Gabourey Sidibe is a goddamn national treasure. Whether she’s reclaiming “Becky” on Empire, doling out the best clapbacks on Twitter, stumping for Covergirl, or modeling lingerie, she’s out here killing the game. She’s got a memoir, This Is Just My Face: Try Not to Stare coming out in May, and she just landed the cover of Nylon’s beauty issue looking like a dream.
In an interview with the magazine, Sidibe delved into all sorts of topics like bullying, Trump, finding success, and body image. She explains that while Precious solidified her as a critically acclaimed actress, it didn’t grant her the same access that was thrown at other breakout stars of her caliber. She witnessed a “prominent fashion magazine editor” explain to Lee Daniels, director of Precious and creator of Empire, that “she was too overweight and dark to be the cover girl.” From the interview:
“It really devastated me,” she says. “I guess I thought that going from literally nothing to the lead in the movie would show people that I wouldn’t be just fat anymore, or at least that’s not the first thing people would think of me, that I’m not too fat or too black or ghetto or nappy—that wouldn’t be part of my narrative anymore, but it was.”
Despite her continued success, Sidibe's haters, as they are wont to do, kept hating, getting particularly malicious during season two of Empire when Sidibe’s character Becky gets a steamy rooftop sex scene. Because in a scandalous show where pretty much everyone has sex, it’s just too much for a bigger woman to get it on. From the interview:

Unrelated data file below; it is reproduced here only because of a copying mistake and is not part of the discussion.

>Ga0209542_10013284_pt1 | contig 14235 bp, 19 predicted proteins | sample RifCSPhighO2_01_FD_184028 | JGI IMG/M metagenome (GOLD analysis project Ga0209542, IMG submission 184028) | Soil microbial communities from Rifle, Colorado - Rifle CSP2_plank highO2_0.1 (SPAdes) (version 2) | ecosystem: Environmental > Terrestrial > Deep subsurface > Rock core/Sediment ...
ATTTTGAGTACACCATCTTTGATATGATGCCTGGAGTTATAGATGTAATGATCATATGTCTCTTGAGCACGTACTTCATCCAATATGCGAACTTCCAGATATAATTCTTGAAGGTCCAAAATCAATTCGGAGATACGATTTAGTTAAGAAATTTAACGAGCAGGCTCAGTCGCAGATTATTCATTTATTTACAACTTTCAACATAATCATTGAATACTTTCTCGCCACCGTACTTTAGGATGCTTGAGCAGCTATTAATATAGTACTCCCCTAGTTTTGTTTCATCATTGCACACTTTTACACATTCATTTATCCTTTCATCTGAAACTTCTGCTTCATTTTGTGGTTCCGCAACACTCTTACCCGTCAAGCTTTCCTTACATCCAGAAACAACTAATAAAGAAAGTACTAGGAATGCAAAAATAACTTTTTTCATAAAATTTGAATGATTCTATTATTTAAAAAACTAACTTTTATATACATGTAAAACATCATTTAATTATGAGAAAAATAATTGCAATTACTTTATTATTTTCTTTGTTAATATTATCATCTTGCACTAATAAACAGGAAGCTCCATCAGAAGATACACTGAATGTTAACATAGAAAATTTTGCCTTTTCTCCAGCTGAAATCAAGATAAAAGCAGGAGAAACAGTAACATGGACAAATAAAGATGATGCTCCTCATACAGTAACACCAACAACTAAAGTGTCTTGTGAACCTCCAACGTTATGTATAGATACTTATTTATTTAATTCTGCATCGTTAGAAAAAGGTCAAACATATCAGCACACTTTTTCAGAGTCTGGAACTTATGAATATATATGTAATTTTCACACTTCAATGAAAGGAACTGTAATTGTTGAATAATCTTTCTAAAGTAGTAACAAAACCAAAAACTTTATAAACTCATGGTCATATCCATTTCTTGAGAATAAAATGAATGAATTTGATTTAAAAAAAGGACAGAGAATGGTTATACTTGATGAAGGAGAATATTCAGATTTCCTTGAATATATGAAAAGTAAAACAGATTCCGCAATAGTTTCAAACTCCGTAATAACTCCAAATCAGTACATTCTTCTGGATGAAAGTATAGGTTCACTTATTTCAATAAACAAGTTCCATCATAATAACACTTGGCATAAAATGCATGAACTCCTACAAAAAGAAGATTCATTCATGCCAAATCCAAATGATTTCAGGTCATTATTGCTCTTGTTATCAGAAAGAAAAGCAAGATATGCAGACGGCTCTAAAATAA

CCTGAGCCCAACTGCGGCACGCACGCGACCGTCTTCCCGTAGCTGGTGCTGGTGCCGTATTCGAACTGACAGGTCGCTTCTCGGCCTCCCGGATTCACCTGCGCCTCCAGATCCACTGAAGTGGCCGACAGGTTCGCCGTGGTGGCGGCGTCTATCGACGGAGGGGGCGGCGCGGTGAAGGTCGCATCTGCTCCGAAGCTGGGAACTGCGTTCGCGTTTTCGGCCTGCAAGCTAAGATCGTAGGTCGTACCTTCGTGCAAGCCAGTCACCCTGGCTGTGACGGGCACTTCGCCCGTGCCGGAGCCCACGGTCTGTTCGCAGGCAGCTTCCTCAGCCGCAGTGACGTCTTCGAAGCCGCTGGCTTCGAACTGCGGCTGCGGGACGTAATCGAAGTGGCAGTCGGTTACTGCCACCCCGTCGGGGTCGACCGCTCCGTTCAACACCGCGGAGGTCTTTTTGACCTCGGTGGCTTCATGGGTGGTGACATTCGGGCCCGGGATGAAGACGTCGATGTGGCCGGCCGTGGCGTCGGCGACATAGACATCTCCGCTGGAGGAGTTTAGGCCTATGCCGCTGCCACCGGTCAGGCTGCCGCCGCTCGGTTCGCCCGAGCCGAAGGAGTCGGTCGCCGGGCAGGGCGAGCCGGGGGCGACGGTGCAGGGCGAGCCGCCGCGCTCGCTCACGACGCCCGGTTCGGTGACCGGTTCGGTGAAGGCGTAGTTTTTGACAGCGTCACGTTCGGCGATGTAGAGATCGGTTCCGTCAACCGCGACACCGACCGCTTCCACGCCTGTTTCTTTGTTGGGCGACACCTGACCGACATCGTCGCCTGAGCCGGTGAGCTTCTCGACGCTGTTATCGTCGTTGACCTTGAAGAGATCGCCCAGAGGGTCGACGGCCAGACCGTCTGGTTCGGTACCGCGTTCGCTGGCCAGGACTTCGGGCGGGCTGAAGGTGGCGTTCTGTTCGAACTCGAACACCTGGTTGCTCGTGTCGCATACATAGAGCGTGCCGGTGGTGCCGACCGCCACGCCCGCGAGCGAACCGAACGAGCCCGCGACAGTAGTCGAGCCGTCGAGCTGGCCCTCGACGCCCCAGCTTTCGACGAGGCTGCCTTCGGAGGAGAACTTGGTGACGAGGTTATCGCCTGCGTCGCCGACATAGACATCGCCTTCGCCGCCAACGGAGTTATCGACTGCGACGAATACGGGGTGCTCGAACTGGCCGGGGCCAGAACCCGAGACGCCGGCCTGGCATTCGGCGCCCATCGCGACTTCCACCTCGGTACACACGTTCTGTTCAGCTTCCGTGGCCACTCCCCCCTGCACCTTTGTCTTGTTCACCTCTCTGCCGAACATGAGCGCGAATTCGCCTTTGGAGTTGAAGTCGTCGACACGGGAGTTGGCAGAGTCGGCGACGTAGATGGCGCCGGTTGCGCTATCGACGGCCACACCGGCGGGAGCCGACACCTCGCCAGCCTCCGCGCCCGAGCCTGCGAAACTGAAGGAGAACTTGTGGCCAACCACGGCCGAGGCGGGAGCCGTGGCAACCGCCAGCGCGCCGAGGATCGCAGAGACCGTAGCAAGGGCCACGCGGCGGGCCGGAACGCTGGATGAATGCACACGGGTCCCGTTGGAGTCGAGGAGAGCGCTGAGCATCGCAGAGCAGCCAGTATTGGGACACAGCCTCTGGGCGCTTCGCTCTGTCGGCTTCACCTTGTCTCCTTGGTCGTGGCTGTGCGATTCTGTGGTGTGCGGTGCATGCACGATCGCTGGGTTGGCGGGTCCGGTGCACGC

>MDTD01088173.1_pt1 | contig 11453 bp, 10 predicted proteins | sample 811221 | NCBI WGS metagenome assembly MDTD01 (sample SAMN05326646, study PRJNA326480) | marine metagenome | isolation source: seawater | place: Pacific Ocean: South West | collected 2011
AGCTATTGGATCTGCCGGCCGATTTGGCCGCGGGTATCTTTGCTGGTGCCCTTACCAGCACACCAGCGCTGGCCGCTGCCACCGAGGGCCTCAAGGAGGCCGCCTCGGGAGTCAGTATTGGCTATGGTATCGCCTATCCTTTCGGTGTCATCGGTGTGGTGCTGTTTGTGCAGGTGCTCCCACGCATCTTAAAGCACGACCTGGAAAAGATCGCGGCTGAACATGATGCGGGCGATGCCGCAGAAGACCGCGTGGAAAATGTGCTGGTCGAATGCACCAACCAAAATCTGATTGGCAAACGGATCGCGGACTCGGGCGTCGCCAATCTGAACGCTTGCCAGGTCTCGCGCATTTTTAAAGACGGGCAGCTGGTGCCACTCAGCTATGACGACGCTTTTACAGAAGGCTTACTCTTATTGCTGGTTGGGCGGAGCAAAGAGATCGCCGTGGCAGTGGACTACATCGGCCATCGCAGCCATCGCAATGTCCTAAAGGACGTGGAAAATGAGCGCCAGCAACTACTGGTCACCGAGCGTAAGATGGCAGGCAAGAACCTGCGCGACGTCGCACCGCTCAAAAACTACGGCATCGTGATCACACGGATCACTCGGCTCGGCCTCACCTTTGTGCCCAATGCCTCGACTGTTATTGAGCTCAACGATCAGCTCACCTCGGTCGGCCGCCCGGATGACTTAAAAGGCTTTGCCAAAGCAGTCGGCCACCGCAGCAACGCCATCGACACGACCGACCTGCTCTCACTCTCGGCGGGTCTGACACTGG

“It was only a big deal, though, because I happen to be in this body, this body that I have had my entire life and career. You all knew I was fat then; don’t turn on the TV and still be surprised I am fat. It implies that people with bigger bodies don’t find love and aren’t worth loving. Why don’t I deserve it? Because I’m not skinny? I love my body and I deserve love. We all do at any size.”
Throughout the interview, Sidibe maintains this honesty and reflection, sharing the intricacies of bullying, confidence, and happiness. As a bigger black woman, it seems her existence in pop culture has people constantly trying to render her an outsider of sorts. Her talent and her body are more subject to public consumption than other celebrities. But Sidibe has a unique way of disarming and owning the conversation, and, of course, embarrassing the hell out of her detractors—something we will always need more of.
Read the full interview here.